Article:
Any of these people above may be exactly whom you would want, but consider if they live near you, are they capable or do they want to take on this role. You should also consider someone who understands your wishes, values and even knows personal habits. This person will give the healthcare provider guidance with medical wishes and help provide the daily staff with information about you to help ensure your quality of life.

7. What is the purpose of a representation agreement?

To legally assign a primary caregiver and persons to make important decisions regarding financial, legal, health care and personal care for your future. Using a Representation Agreement gives you some control over your life during a time when you may not be capable of expressing your wishes. For more information go to Nidus Personal Planning Resource Centre.

8. What is a care conference?

It’s an annual meeting which includes all members of the care team in a care home or hospital. This may include the director of care, a nurse clinician, your team nurse, dietician, care aide, resident doctor and/or specialist, social worker, physio- therapist, occupational therapist and activities director. Usually, a care conference takes place six weeks after care has begun. It is important for the primary caregiver, family or friend to attend this meeting to help give the senior citizen a voice and identity within the home. This is the one time you will have everyone available to focus specifically on your concerns, should you have any. What are the Top 10 questions when there are signs of trouble? What are a A Senior Citizen’s Rights.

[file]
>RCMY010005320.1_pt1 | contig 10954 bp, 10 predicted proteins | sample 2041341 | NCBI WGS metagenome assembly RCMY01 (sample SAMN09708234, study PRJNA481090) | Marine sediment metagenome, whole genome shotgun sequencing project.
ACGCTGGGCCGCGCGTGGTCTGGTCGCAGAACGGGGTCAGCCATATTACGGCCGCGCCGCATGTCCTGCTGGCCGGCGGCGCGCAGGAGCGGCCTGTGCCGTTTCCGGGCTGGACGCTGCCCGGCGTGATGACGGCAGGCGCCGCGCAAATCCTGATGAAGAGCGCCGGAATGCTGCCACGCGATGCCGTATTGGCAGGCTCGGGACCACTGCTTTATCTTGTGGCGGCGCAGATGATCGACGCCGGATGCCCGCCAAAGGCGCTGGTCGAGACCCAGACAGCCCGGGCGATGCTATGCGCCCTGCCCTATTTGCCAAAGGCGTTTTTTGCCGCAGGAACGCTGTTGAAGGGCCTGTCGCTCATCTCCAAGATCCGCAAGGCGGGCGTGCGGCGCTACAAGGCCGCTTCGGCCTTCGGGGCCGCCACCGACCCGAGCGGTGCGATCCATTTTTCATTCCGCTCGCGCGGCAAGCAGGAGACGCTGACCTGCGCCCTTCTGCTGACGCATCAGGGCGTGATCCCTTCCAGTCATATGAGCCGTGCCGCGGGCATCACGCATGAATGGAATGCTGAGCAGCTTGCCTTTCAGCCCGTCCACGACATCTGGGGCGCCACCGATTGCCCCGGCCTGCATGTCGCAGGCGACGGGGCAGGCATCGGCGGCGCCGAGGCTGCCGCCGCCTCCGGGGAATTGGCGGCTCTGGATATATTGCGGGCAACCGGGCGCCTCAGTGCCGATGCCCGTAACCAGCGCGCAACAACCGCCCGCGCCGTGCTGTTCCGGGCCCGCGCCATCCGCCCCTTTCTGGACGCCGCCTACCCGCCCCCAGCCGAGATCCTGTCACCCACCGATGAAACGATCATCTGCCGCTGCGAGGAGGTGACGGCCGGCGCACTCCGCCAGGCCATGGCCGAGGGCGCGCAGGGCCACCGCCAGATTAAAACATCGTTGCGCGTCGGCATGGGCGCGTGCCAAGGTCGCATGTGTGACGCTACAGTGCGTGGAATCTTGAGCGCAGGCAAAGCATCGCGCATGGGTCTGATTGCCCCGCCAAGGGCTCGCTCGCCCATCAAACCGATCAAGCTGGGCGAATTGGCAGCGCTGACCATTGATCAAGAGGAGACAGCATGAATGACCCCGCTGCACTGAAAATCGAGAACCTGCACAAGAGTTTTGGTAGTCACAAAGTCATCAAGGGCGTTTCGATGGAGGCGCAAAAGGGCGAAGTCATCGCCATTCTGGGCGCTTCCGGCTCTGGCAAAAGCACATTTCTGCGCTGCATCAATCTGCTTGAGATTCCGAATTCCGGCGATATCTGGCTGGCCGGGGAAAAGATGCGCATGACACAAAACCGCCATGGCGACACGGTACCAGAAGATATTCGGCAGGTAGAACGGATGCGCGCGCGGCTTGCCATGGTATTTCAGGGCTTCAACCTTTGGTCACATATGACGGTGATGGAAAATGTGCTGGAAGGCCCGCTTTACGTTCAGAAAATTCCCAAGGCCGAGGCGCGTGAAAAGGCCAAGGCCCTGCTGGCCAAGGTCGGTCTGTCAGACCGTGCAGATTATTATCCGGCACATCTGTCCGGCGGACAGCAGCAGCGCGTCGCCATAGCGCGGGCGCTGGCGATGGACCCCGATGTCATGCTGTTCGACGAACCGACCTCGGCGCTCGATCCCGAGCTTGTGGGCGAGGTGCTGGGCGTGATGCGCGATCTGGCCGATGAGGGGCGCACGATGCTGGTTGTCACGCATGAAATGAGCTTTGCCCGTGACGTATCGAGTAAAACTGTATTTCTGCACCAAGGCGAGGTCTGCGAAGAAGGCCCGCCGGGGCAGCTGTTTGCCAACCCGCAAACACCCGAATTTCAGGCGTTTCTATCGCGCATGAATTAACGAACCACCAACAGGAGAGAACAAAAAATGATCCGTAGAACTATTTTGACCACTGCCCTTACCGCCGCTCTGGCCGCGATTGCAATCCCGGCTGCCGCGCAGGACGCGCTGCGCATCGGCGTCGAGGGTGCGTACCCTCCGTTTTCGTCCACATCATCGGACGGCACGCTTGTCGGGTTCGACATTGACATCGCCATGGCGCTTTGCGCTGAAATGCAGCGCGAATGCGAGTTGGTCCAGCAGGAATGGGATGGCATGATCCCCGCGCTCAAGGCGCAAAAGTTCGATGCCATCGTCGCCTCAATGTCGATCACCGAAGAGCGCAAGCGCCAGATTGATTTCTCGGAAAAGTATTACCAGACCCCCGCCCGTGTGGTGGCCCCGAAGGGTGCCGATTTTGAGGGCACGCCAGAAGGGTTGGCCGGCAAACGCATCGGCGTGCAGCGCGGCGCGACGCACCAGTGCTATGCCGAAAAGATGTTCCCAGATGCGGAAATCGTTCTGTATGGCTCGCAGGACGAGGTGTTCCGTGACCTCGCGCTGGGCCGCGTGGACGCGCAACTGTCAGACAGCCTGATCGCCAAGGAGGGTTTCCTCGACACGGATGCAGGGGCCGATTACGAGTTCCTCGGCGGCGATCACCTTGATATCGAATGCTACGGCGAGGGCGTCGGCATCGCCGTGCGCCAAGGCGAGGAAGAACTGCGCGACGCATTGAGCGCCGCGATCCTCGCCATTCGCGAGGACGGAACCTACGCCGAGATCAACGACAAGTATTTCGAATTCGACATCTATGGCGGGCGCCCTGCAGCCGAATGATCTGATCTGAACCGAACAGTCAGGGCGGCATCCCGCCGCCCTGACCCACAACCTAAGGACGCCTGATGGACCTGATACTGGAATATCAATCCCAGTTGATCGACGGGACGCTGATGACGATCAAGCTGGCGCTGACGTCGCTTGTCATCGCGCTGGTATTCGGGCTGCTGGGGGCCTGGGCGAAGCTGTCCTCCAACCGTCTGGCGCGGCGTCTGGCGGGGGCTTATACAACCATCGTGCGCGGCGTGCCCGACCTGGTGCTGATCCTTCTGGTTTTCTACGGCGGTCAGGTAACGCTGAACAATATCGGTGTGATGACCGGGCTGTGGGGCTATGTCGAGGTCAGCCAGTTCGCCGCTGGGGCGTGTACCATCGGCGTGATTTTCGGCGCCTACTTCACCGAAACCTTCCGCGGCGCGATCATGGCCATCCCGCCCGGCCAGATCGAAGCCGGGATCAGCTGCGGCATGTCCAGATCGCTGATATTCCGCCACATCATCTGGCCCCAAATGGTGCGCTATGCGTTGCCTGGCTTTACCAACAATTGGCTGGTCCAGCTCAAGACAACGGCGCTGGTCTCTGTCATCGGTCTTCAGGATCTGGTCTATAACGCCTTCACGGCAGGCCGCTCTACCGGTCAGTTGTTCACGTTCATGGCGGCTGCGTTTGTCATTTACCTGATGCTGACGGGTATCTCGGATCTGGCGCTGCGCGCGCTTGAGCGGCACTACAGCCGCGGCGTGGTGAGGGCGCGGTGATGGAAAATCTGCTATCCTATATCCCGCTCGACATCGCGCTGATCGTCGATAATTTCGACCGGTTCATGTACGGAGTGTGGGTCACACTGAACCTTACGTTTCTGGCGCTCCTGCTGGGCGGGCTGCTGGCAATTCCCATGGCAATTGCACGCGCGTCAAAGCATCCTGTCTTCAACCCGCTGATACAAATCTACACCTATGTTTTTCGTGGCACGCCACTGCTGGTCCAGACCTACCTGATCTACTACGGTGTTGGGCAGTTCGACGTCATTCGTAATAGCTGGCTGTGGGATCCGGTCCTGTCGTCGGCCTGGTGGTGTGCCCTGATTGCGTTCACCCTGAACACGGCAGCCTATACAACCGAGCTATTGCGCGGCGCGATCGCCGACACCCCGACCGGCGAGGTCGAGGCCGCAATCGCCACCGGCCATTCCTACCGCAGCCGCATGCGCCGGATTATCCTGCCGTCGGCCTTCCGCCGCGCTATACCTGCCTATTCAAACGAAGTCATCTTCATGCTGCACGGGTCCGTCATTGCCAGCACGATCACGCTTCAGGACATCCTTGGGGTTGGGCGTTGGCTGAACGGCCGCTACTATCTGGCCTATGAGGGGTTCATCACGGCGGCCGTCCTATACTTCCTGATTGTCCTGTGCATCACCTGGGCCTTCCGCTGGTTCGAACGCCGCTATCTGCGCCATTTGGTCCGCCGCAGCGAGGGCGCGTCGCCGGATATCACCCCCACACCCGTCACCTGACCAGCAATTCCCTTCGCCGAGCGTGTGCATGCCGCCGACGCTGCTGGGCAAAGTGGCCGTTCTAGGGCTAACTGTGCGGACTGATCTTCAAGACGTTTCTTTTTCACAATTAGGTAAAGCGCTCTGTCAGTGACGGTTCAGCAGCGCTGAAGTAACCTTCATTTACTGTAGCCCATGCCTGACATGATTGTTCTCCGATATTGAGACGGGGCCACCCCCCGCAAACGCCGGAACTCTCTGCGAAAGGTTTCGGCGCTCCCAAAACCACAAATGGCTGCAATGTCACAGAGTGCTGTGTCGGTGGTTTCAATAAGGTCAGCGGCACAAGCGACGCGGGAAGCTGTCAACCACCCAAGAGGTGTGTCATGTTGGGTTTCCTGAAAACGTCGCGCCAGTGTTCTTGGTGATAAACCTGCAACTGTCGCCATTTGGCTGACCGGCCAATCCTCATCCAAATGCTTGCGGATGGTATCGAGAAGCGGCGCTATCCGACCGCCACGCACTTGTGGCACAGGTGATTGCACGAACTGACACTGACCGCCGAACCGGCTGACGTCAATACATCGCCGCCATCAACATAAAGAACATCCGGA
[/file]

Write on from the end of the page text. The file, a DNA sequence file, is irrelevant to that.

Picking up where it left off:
Top 10 Questions You Need to Ask Yourself

When There are Signs of Trouble

Trying to decipher the complexities of the health care system and care options is an overwhelming challenge for both seniors in need of support and their families who are juggling demands and want the best possible care for their parents. Here are the top 10 questions you need to ask when there are signs of trouble.

  1. Mom/Dad can no longer live alone. What are the options?
  2. I don't have family, so who will look out for me?
  3. What are the signs of abuse?
  4. How can I take care of Mom and Dad when when I'm working and my kids need me?
  5. Don't we have a social system that takes care of us?
  6. I'm not well, so how can I care for my spouse?
  7. Why do we have to look after our parents when there are nice care homes?
  8. How do we talk to Mom and Dad about this?
  9. What is delirium?
  10. Are all these medications necessary?

To Get the Answers to These Questions and More
contact Barb Kirby at 604-767-4994 to book a private consultation
or as a guest speaker for your group

41% of seniors said they had been ignored or treated as though they were invisible (COSCO; Council of Seniors Citizens Org. of BC).

As a senior citizen, you have the right to:

  • Be treated with respect, as adults and not as children
  • Be treated fairly and with honesty
  • Live free from fear, mistreatment, and abuse
  • Receive good and valid information in an appropriate manner
  • Make independent choices and decisions
  • Be in control of your future
  • Have care-related needs dealt with in a sensitive manner
  • Have services offered that will help maintain independence
  • Share friendships
  • Have opportunities to use your skills and knowledge in your community
  • Have and use the support of your community